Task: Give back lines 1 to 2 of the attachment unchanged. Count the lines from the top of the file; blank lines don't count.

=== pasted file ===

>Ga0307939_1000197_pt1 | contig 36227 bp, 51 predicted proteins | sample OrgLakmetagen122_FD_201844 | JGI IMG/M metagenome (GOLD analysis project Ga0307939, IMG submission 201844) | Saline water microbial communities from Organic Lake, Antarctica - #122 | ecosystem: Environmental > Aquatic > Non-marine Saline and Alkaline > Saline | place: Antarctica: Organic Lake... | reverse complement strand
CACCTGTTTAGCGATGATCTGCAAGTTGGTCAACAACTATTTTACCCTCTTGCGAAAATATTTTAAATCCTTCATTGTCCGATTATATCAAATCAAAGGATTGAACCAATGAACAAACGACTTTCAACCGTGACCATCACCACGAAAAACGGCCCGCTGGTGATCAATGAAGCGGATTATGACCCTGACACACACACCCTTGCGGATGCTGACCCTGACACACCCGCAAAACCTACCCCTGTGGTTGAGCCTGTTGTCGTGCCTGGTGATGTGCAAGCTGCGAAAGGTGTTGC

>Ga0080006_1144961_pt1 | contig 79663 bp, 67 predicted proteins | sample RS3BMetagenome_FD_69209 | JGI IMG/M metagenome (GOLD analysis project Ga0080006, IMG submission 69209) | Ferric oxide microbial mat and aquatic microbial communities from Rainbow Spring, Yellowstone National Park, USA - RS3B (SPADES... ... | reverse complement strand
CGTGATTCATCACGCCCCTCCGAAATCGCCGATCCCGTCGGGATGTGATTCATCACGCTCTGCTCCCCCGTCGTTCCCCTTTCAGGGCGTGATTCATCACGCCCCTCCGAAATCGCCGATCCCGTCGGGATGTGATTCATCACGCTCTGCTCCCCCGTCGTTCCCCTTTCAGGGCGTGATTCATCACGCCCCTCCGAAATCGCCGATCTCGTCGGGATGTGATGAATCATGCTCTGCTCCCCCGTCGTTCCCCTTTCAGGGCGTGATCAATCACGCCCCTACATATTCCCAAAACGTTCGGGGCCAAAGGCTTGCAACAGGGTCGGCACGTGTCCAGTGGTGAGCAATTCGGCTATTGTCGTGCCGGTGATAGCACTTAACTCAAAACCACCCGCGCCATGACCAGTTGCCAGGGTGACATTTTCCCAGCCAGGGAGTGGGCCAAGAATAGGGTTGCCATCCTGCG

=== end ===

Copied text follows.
>Ga0307939_1000197_pt1 | contig 36227 bp, 51 predicted proteins | sample OrgLakmetagen122_FD_201844 | JGI IMG/M metagenome (GOLD analysis project Ga0307939, IMG submission 201844) | Saline water microbial communities from Organic Lake, Antarctica - #122 | ecosystem: Environmental > Aquatic > Non-marine Saline and Alkaline > Saline | place: Antarctica: Organic Lake... | reverse complement strand
CACCTGTTTAGCGATGATCTGCAAGTTGGTCAACAACTATTTTACCCTCTTGCGAAAATATTTTAAATCCTTCATTGTCCGATTATATCAAATCAAAGGATTGAACCAATGAACAAACGACTTTCAACCGTGACCATCACCACGAAAAACGGCCCGCTGGTGATCAATGAAGCGGATTATGACCCTGACACACACACCCTTGCGGATGCTGACCCTGACACACCCGCAAAACCTACCCCTGTGGTTGAGCCTGTTGTCGTGCCTGGTGATGTGCAAGCTGCGAAAGGTGTTGC